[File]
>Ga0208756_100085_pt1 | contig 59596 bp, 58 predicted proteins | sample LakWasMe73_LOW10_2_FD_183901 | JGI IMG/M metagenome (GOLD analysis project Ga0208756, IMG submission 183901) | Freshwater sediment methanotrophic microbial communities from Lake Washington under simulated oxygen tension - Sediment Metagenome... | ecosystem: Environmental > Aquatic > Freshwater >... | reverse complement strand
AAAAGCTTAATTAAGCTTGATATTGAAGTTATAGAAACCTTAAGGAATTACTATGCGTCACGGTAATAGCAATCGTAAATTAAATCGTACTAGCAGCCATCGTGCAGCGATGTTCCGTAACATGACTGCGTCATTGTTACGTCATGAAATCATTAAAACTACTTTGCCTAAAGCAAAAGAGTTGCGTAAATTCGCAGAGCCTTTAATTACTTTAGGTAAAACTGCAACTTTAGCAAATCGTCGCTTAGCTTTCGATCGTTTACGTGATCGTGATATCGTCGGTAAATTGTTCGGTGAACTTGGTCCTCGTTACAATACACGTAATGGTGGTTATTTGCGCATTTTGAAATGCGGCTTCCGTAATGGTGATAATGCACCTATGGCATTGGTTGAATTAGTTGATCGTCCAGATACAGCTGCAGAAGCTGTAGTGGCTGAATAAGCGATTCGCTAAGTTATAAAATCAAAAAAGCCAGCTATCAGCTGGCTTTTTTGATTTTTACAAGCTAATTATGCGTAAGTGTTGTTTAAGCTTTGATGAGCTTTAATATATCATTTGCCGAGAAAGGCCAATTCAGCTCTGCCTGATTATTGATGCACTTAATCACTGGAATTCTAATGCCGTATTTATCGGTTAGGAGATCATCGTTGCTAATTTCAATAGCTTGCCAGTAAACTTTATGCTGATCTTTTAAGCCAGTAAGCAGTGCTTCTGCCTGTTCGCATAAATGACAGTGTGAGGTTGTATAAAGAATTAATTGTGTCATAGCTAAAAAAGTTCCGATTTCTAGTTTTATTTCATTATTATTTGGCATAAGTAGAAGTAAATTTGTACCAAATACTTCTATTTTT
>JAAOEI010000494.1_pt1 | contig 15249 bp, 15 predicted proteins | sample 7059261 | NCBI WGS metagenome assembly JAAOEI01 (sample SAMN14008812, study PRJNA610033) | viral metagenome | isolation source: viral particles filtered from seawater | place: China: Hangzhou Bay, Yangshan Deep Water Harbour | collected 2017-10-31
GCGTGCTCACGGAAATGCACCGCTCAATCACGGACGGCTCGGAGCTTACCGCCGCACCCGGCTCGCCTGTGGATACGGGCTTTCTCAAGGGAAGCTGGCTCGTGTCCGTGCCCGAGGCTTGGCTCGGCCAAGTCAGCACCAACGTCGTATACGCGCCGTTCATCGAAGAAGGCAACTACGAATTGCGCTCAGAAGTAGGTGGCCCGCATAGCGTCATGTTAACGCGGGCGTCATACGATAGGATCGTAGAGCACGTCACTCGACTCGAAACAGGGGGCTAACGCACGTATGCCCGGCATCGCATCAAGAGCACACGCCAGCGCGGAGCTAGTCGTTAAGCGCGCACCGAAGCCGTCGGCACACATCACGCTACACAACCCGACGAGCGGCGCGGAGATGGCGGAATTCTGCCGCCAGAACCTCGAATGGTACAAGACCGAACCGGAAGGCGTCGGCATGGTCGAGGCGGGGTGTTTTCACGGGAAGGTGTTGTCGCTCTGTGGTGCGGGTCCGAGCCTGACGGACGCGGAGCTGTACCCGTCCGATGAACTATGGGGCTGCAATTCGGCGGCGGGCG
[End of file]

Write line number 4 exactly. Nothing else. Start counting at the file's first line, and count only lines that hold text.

GCGTGCTCACGGAAATGCACCGCTCAATCACGGACGGCTCGGAGCTTACCGCCGCACCCGGCTCGCCTGTGGATACGGGCTTTCTCAAGGGAAGCTGGCTCGTGTCCGTGCCCGAGGCTTGGCTCGGCCAAGTCAGCACCAACGTCGTATACGCGCCGTTCATCGAAGAAGGCAACTACGAATTGCGCTCAGAAGTAGGTGGCCCGCATAGCGTCATGTTAACGCGGGCGTCATACGATAGGATCGTAGAGCACGTCACTCGACTCGAAACAGGGGGCTAACGCACGTATGCCCGGCATCGCATCAAGAGCACACGCCAGCGCGGAGCTAGTCGTTAAGCGCGCACCGAAGCCGTCGGCACACATCACGCTACACAACCCGACGAGCGGCGCGGAGATGGCGGAATTCTGCCGCCAGAACCTCGAATGGTACAAGACCGAACCGGAAGGCGTCGGCATGGTCGAGGCGGGGTGTTTTCACGGGAAGGTGTTGTCGCTCTGTGGTGCGGGTCCGAGCCTGACGGACGCGGAGCTGTACCCGTCCGATGAACTATGGGGCTGCAATTCGGCGGCGGGCG